- Beginner’s Garden Photography Class, 6:30 to 7:30 p.m. Monday at the Hiawatha Public Library, 150 W. Willman St., Hiawatha. Linn County Master Gardener Lori Bailey will give simple tips on taking garden photos, handy equipment, and computer photo basics to make anyone a great nature photographer.
- Permeable Pavement Project, 8 a.m. to 3 p.m. Friday at Prairiewoods, 120 E. Boyson Rd., Hiawatha. Observe permeable pavement installation to learn how to do it at your house. Permeable pavers allow rainwater to drain back into the ground, rather than diverting it to storm sewers. They help reduce stormwater run-off, reduce our impact on the water cycle by filtering water back into the ground and improve water quality. For more information, please Contact: Emy Sautter, (319) 395-6700 Ext 222, email@example.com. Freewill offering. First Annual Harvest Dinner Friday, 6 to 9 p.m. Friday at NewBo City Market, Cedar Rapids. Cost: $75.
- Gather Prairie Seed for Your Yard, 10 a.m. Saturday at Indian Creek Nature Center, 6665 Otis Rd. SE, Cedar Rapids. Learn restoration basics and seed collection strategies. Collect seed for your prairie project. Bring a paper bag for seed collecting. $15. Register: www.indiancreeknaturecenter.org, (319) 362-0664.
- Choosing and Planting Native Shrubs for your Backyard, 1 p.m. Saturday at Indian Creek Nature Center, 6665 Otis Rd. SE, Cedar Rapids. Learn about appropriate species and growth patterns, and join land steward Jean Wiedenheft for a hazelnut shrub planting. Free.
- Edible Forest Maze Sheet Mulching, 2 to 4 p.m. Oct. 27 at Wetherby Park, 2400 Taylor Dr., Iowa City. Interested in edible landscaping and permaculture principles? Come lend a hand at this free community mulching event. Help us keep the Wetherby Park Edible Forest Maze in shape and it will reward the community with bountiful harvests in years to come.Participants will receive a guided tour of the area to see how the fruiting trees and shrubs have grown two years after planting. We will then sheet mulch several of the garden areas. Volunteers are welcome to bring pitch forks, steel rakes and wheelbarrows.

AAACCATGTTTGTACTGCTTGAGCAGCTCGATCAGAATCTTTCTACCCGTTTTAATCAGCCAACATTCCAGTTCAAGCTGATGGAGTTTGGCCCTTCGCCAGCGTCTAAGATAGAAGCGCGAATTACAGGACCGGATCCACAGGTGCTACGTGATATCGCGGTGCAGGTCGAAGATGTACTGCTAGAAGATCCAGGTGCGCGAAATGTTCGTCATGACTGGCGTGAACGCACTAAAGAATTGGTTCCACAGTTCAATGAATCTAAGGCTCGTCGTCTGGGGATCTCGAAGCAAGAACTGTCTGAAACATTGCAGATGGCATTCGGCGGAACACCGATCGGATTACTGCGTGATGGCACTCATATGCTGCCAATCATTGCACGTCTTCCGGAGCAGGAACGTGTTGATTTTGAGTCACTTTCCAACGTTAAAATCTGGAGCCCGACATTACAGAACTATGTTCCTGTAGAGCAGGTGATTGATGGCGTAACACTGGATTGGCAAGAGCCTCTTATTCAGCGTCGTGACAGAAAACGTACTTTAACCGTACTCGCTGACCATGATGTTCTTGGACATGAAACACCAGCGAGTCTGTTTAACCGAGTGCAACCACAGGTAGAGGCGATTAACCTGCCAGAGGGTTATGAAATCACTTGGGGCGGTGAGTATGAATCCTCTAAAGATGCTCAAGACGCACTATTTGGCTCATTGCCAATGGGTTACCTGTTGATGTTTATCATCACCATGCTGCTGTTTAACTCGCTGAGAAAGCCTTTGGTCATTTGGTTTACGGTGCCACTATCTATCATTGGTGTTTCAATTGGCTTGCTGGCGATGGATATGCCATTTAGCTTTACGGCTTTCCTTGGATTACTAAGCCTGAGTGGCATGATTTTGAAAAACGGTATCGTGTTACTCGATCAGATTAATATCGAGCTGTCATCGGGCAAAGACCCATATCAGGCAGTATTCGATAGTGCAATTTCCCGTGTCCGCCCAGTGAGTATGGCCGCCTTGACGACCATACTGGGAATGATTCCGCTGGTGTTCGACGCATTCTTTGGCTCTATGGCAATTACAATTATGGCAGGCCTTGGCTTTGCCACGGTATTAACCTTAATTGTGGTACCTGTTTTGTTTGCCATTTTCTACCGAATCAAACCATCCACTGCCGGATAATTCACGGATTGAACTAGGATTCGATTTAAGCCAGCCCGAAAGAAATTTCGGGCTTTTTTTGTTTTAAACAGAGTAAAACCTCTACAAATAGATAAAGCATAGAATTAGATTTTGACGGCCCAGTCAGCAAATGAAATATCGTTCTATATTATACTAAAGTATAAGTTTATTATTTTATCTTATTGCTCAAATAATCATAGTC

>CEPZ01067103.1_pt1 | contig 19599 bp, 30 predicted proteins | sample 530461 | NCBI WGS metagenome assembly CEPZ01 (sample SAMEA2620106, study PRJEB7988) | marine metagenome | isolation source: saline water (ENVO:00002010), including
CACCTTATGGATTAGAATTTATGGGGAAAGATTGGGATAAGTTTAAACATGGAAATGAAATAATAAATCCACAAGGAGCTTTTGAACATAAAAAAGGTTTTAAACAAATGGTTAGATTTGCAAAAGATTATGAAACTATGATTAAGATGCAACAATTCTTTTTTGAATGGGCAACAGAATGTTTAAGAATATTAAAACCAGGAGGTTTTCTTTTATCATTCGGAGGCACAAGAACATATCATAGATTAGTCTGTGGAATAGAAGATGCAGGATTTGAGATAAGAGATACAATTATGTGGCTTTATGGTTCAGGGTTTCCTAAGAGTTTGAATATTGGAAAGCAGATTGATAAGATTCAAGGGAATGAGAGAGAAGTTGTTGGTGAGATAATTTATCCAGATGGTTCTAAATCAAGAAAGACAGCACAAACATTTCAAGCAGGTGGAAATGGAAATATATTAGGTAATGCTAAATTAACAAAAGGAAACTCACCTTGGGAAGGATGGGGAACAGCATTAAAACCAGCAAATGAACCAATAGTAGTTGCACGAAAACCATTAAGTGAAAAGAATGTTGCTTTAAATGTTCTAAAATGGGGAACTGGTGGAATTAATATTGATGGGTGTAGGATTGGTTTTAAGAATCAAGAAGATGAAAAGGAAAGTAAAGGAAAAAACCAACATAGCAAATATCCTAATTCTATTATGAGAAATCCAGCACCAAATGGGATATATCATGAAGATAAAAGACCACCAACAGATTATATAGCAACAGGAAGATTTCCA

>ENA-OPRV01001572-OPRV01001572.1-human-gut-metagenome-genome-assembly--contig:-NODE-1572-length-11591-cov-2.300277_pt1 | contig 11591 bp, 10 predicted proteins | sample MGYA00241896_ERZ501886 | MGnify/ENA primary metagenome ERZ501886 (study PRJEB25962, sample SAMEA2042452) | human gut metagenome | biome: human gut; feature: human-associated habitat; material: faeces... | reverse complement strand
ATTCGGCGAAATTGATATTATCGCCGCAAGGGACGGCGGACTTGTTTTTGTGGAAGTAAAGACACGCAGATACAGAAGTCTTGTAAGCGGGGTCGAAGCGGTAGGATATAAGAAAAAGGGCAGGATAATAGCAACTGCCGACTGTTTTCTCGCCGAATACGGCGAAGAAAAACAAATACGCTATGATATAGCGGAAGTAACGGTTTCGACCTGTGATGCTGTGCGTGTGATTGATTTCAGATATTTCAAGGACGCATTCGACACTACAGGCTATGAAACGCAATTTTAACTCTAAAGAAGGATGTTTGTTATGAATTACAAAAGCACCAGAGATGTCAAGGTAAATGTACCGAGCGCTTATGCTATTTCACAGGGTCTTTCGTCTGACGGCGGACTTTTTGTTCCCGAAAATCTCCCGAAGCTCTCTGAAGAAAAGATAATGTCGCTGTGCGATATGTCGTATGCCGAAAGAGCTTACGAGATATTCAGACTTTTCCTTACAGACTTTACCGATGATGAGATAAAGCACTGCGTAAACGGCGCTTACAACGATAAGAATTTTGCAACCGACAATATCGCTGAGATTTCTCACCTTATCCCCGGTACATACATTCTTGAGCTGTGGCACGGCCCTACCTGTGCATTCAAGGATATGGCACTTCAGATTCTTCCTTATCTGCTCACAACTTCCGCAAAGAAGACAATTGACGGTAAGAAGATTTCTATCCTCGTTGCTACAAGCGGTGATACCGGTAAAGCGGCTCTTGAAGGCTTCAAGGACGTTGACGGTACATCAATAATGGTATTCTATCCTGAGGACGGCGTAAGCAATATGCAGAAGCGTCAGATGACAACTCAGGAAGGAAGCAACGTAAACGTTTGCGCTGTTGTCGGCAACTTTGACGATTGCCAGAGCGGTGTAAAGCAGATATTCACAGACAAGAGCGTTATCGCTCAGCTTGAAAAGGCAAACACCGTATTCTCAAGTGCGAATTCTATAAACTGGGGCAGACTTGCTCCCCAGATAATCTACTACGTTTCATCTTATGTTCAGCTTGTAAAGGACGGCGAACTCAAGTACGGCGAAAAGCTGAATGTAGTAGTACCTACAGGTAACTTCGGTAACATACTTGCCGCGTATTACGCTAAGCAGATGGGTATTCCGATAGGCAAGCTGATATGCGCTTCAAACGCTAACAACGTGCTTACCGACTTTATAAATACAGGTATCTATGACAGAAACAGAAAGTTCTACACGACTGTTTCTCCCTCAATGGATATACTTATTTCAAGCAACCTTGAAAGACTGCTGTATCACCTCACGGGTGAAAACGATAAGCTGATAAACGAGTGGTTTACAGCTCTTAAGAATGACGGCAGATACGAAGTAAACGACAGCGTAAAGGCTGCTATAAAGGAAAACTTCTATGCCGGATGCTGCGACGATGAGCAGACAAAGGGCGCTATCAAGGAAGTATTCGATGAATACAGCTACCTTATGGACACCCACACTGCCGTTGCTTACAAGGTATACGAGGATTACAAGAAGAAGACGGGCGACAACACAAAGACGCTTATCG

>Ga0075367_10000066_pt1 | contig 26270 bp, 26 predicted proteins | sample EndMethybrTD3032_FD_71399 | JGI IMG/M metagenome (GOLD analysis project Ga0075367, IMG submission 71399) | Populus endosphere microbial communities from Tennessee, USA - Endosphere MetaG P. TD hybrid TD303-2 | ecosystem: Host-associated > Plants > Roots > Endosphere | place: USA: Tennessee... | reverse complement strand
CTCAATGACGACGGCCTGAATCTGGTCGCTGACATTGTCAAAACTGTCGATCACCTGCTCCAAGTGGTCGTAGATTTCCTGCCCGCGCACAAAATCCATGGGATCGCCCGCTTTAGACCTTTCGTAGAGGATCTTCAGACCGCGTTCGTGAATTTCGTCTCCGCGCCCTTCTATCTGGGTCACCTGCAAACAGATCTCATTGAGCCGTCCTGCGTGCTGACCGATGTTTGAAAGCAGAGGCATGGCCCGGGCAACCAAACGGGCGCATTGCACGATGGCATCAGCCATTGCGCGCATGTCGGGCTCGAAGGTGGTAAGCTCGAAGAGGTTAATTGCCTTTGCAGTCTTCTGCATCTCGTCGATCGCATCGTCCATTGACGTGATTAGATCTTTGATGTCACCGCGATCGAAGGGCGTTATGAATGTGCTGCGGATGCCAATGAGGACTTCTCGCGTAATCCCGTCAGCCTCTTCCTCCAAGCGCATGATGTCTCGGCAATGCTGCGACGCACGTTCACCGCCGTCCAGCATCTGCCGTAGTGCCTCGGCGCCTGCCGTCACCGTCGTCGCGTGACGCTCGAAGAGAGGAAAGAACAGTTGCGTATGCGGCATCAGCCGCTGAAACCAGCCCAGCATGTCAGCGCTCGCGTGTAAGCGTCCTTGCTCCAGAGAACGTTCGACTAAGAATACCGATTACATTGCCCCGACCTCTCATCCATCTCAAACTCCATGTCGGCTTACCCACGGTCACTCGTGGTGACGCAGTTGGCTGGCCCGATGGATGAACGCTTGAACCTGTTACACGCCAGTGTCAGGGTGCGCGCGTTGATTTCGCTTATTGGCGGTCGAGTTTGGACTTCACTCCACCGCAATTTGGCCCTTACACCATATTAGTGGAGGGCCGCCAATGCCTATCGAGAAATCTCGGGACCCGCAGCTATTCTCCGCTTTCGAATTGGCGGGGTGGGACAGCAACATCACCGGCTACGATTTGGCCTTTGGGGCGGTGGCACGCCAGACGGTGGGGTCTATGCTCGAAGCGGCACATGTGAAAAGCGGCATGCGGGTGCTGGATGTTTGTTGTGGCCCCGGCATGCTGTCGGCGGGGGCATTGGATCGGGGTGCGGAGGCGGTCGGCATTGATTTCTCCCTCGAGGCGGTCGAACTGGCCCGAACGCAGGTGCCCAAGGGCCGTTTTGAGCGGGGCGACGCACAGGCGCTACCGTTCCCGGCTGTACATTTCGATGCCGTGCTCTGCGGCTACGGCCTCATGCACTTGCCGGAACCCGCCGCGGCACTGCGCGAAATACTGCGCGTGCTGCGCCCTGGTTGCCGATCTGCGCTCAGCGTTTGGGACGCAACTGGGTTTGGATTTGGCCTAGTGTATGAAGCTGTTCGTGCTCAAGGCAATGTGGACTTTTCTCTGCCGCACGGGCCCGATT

- Tree Care 101 Class, Monday, October 28th, 6:30-7:30pm at the Hiawatha Public Library (150 W Willman St, Hiawatha)From roots to leaves, it’s a breeze. Plant it and it will grow, right? It depends! Learn the proper way to plant, water, and prune. Join Linn County Master Gardener Wil Carew as he covers the basics. Call 319.377.9839 for more information.
- Thinking about a Home Greenhouse? Wednesday, October 30th, 6:30-7:30pm at the Cedar Rapids Ladd Library (3750 Williams Blvd, CR)Linn County Master Gardener Phil Pfister will teach you what’s necessary for setting up and operating a home greenhouse including site selection, greenhouse material options, calculating heating and cooling requirements, plant care, and integrated pest management. Call 319.377.9839 for more information.
- State and Local Planning for Water IssuesWednesday, October 30th, 7-8:30pm at the Eastside Recycling Center (2401 Scott Blvd SE, Iowa City)Dr. Mary Skopec, Stream Monitoring Coordinator at the Iowa Department of Natural Resources, will give an overview of the Iowa Water Plan and discuss efforts underway to monitor streams across Iowa for pesticides, bacteria, pharmaceuticals or other water contaminants. Visit http://www.icgov.org/?id=2256 for more information.
Questions on gardening, land use or local foods? Contact Michelle Kenyon Brown, community ag programs manager at Linn County Extension, firstname.lastname@example.org.